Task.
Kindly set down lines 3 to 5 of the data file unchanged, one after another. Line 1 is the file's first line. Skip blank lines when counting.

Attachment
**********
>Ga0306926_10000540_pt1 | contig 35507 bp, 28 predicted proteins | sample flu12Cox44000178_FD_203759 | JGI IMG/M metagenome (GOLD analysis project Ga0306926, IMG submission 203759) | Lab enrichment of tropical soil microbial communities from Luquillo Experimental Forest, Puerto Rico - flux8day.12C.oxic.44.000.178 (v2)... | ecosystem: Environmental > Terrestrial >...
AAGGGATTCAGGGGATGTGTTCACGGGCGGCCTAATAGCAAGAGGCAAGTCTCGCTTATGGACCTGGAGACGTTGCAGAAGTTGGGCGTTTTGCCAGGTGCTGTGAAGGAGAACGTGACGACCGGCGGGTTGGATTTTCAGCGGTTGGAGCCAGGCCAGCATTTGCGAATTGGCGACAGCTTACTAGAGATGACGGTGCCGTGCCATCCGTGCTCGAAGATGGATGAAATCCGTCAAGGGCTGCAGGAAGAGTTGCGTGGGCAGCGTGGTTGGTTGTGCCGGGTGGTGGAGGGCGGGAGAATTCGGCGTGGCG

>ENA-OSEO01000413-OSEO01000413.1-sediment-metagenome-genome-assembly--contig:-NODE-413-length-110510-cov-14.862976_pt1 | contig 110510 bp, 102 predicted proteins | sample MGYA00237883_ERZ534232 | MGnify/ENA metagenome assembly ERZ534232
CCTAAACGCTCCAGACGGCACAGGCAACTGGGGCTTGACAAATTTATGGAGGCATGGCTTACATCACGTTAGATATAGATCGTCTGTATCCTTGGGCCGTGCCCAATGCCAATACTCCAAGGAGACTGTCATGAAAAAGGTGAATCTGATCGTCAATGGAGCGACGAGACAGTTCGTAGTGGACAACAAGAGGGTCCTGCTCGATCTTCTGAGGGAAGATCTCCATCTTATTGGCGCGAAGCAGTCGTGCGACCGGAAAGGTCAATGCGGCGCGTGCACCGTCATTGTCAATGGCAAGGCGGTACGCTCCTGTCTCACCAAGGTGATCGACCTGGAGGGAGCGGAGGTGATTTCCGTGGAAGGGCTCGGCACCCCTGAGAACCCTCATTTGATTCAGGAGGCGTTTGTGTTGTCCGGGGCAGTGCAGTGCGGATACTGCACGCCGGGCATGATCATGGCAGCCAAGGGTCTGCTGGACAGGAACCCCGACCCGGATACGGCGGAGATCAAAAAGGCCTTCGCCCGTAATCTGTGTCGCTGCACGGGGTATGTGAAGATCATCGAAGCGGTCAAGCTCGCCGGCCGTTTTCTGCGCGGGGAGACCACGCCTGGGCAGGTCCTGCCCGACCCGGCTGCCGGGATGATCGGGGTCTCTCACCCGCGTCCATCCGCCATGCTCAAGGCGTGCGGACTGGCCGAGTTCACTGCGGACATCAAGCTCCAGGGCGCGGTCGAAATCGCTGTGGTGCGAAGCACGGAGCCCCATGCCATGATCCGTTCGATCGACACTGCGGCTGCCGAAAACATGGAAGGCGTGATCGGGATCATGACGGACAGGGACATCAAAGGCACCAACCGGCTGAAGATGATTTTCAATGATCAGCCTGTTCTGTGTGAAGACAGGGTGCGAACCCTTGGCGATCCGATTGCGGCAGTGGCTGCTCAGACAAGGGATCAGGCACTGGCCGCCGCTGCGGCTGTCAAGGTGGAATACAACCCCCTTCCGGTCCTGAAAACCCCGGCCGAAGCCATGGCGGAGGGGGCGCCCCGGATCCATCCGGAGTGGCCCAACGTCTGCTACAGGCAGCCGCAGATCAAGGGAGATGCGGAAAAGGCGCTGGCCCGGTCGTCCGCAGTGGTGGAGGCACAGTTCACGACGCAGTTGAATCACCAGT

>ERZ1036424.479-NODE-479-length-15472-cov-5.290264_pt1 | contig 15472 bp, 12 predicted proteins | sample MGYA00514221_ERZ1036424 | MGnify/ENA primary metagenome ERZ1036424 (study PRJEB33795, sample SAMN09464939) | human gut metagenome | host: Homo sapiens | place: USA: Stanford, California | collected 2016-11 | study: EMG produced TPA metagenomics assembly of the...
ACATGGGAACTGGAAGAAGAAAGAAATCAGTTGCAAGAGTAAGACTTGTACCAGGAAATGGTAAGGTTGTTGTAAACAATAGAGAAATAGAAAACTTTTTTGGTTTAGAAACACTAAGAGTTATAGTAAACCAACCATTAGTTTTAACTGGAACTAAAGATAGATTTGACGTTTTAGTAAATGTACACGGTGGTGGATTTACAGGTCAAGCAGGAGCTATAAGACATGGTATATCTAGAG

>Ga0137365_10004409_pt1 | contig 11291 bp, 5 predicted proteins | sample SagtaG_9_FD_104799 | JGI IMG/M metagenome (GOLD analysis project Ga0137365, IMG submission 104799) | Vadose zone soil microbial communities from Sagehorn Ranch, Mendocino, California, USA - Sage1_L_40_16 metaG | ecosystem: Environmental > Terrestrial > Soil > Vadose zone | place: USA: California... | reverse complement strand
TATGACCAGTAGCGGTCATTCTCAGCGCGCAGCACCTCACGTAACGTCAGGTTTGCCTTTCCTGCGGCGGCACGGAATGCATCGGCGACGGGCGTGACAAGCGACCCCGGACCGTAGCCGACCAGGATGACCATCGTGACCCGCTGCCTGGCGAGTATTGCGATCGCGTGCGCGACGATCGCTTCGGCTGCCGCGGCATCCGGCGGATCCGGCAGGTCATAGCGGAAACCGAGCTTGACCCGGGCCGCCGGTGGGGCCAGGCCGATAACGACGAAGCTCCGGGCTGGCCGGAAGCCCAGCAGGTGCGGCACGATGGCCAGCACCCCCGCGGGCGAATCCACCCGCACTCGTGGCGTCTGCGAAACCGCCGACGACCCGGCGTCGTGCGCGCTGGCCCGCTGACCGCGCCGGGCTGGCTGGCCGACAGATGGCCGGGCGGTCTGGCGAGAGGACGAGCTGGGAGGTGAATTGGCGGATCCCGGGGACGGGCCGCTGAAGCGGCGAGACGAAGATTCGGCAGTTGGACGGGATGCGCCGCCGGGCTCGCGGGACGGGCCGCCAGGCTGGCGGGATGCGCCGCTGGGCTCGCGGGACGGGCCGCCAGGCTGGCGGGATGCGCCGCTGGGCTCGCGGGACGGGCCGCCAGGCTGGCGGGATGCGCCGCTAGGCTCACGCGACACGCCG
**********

>ENA-OSEO01000413-OSEO01000413.1-sediment-metagenome-genome-assembly--contig:-NODE-413-length-110510-cov-14.862976_pt1 | contig 110510 bp, 102 predicted proteins | sample MGYA00237883_ERZ534232 | MGnify/ENA metagenome assembly ERZ534232
CCTAAACGCTCCAGACGGCACAGGCAACTGGGGCTTGACAAATTTATGGAGGCATGGCTTACATCACGTTAGATATAGATCGTCTGTATCCTTGGGCCGTGCCCAATGCCAATACTCCAAGGAGACTGTCATGAAAAAGGTGAATCTGATCGTCAATGGAGCGACGAGACAGTTCGTAGTGGACAACAAGAGGGTCCTGCTCGATCTTCTGAGGGAAGATCTCCATCTTATTGGCGCGAAGCAGTCGTGCGACCGGAAAGGTCAATGCGGCGCGTGCACCGTCATTGTCAATGGCAAGGCGGTACGCTCCTGTCTCACCAAGGTGATCGACCTGGAGGGAGCGGAGGTGATTTCCGTGGAAGGGCTCGGCACCCCTGAGAACCCTCATTTGATTCAGGAGGCGTTTGTGTTGTCCGGGGCAGTGCAGTGCGGATACTGCACGCCGGGCATGATCATGGCAGCCAAGGGTCTGCTGGACAGGAACCCCGACCCGGATACGGCGGAGATCAAAAAGGCCTTCGCCCGTAATCTGTGTCGCTGCACGGGGTATGTGAAGATCATCGAAGCGGTCAAGCTCGCCGGCCGTTTTCTGCGCGGGGAGACCACGCCTGGGCAGGTCCTGCCCGACCCGGCTGCCGGGATGATCGGGGTCTCTCACCCGCGTCCATCCGCCATGCTCAAGGCGTGCGGACTGGCCGAGTTCACTGCGGACATCAAGCTCCAGGGCGCGGTCGAAATCGCTGTGGTGCGAAGCACGGAGCCCCATGCCATGATCCGTTCGATCGACACTGCGGCTGCCGAAAACATGGAAGGCGTGATCGGGATCATGACGGACAGGGACATCAAAGGCACCAACCGGCTGAAGATGATTTTCAATGATCAGCCTGTTCTGTGTGAAGACAGGGTGCGAACCCTTGGCGATCCGATTGCGGCAGTGGCTGCTCAGACAAGGGATCAGGCACTGGCCGCCGCTGCGGCTGTCAAGGTGGAATACAACCCCCTTCCGGTCCTGAAAACCCCGGCCGAAGCCATGGCGGAGGGGGCGCCCCGGATCCATCCGGAGTGGCCCAACGTCTGCTACAGGCAGCCGCAGATCAAGGGAGATGCGGAAAAGGCGCTGGCCCGGTCGTCCGCAGTGGTGGAGGCACAGTTCACGACGCAGTTGAATCACCAGT

>ERZ1036424.479-NODE-479-length-15472-cov-5.290264_pt1 | contig 15472 bp, 12 predicted proteins | sample MGYA00514221_ERZ1036424 | MGnify/ENA primary metagenome ERZ1036424 (study PRJEB33795, sample SAMN09464939) | human gut metagenome | host: Homo sapiens | place: USA: Stanford, California | collected 2016-11 | study: EMG produced TPA metagenomics assembly of the...